I have been receiving a lot of dismayed, uncomprehending and perhaps angry emails in the last week. My correspondents appear bewildered at why Orthodox Christian ethics does not share the conclusions of popular secular ethics. After all, they both appear to share many of the same values. Both ethical systems value “equality,” “freedom of choice,” “human brotherhood,” “fairness” and “justice.” So if they share these values, why doesn’t Orthodox Christianity support the same conclusions?
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Every responsible parent asks this question at some point as their children grow older: “How do I raise my children as faithful Orthodox Christians?” We want our children to grow up safe and free, as healthy as possible in body, mind and spirit, and to make the best use of their God-given gifts. We know that the Church is the ark of salvation and that the spiritual safety of our children depends on their remaining in the Church through all the stages of life, from the cradle to the grave.
Ever since the Beatles travelled to Rishikesh to learn at the feet of Maharishi Mahesh Yogi, Westerners have been attracted to Eastern spirituality. Western Christianity has seemed artificial, lifeless and powerless; while Eastern spirituality has a life-changing broadness about it. Below, Monk-Priest Damascene traces the path from Western desire to the East's authentic and life-changing answer.
Euthanasia and capital punishment both involve state-sanctioned killing: why does the thinking on one seem to be heading in the opposite direction to the thinking on the other?
Elon Musk is certainly the man of the moment. Tesla is on the verge of releasing its first mass market vehicle. Solar City is on the cusp of transforming the economics of home-based solar production. Gigafactory is slated to come online sometime before the end of the year. Elon says his Hyperloop has received tacit approval for its first route from some lawmakers — although he didn’t say which lawmakers or what approval he’d received. The South Australian government has signed a deal with Tesla for installation of world’s largest battery farm.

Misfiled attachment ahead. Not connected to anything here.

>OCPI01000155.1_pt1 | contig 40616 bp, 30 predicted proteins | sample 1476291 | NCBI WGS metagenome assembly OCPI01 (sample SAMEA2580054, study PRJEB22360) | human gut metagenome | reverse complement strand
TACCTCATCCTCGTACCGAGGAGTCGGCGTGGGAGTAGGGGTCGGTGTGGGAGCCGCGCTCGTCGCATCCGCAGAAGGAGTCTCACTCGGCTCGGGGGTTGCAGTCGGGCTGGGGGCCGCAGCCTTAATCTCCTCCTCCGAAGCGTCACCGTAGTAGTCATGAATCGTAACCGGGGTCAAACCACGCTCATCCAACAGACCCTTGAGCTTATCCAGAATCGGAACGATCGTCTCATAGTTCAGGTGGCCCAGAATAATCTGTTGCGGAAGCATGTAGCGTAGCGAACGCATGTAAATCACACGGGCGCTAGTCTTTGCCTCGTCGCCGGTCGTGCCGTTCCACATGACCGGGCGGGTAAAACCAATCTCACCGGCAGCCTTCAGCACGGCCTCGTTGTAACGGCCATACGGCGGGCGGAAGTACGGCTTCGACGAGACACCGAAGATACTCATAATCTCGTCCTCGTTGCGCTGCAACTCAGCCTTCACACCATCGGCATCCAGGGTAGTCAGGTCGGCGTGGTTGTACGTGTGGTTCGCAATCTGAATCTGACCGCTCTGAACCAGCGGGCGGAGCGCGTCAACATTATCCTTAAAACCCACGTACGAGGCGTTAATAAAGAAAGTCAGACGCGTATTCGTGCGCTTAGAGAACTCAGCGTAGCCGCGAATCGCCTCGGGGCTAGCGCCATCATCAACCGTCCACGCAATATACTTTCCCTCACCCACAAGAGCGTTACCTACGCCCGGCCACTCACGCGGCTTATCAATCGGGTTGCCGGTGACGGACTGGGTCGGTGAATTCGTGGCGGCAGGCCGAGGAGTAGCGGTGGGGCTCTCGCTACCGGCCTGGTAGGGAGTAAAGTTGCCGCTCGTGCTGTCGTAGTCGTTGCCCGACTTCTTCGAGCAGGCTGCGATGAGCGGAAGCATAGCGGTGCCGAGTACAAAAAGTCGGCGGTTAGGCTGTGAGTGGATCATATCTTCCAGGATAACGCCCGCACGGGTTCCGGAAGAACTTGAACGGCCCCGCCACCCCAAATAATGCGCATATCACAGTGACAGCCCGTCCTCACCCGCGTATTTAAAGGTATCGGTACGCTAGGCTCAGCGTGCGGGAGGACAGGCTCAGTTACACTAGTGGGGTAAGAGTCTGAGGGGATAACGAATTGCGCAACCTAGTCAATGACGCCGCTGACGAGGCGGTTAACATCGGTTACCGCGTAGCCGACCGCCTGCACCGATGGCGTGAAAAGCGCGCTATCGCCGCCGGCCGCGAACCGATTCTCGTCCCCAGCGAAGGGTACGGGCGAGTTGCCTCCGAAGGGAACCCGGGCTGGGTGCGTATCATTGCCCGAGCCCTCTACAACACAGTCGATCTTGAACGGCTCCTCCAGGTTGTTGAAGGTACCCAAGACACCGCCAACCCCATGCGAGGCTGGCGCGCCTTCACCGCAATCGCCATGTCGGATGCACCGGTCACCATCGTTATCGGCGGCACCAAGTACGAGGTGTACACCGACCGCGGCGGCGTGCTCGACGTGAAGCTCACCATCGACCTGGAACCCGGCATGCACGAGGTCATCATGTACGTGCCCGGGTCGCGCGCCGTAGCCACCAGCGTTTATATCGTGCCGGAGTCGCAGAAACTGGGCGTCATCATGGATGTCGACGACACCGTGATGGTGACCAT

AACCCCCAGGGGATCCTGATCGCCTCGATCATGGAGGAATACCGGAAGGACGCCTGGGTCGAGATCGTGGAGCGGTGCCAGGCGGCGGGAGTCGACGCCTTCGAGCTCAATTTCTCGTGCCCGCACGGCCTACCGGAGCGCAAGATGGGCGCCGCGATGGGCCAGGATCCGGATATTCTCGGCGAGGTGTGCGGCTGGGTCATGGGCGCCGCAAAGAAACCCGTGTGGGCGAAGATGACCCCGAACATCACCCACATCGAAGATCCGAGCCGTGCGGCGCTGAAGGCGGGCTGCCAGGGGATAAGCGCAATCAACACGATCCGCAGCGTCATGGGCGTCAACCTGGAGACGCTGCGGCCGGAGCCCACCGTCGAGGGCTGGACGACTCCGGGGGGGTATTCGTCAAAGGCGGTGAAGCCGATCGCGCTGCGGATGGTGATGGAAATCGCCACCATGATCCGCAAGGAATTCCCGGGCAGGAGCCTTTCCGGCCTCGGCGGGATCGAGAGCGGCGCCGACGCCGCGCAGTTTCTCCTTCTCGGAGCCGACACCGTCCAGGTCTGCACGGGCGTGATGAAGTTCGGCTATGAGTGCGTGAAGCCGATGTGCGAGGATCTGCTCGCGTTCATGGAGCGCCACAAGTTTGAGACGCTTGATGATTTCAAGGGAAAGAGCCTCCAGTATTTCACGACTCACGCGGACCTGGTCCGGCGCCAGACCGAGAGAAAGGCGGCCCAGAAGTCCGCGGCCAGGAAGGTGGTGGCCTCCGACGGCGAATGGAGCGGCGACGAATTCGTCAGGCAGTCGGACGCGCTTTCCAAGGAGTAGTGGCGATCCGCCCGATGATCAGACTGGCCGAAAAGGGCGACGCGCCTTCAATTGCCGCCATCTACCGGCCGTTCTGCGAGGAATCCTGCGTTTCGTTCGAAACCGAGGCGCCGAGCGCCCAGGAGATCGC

The history of the Antiochian Orthodox Archdiocese of Australia, New Zealand and the Philippines begins with the immigration of Orthodox Christians from Greece, Russia, Lebanon and Syria in the last years of the 19th Century. The first wave of Lebanese immigration was in the 1880–90s. Immigrants found work hawking and peddling goods in the country areas of eastern Australia and in Dunedin. Along with Greek and Russian Orthodox faithful, they took part in the construction of community churches — Holy Trinity Church in Surry Hills, Sydney; and Holy Annunciation, East Melbourne.
We are moving ever closer to the Assisted Suicide Bill being moved in parliament — last week saw the release of the Ministerial Advisory Panel’s report. If we are to win this battle it is vital that MPs understand the reality of the risk of abuse of vulnerable people, of the elderly, seriously or chronically ill, those living with a disability being made to feel that they are a burden. People across Victoria are already doing great work providing feedback to members of parliament and we all need to continue taking action.
The Victorian Council of Churches have released an official statement opposing the proposed Victorian euthanasia legislation. It is quite apparent that the proponents of physician assisted suicide do not want the details of the legislation to be known by the community prior to the parliamentary debate. We have been advised that the legislation is to be introduced to parliament sometime in August, yet we still have not seen the draft legislation. What are they trying to hide?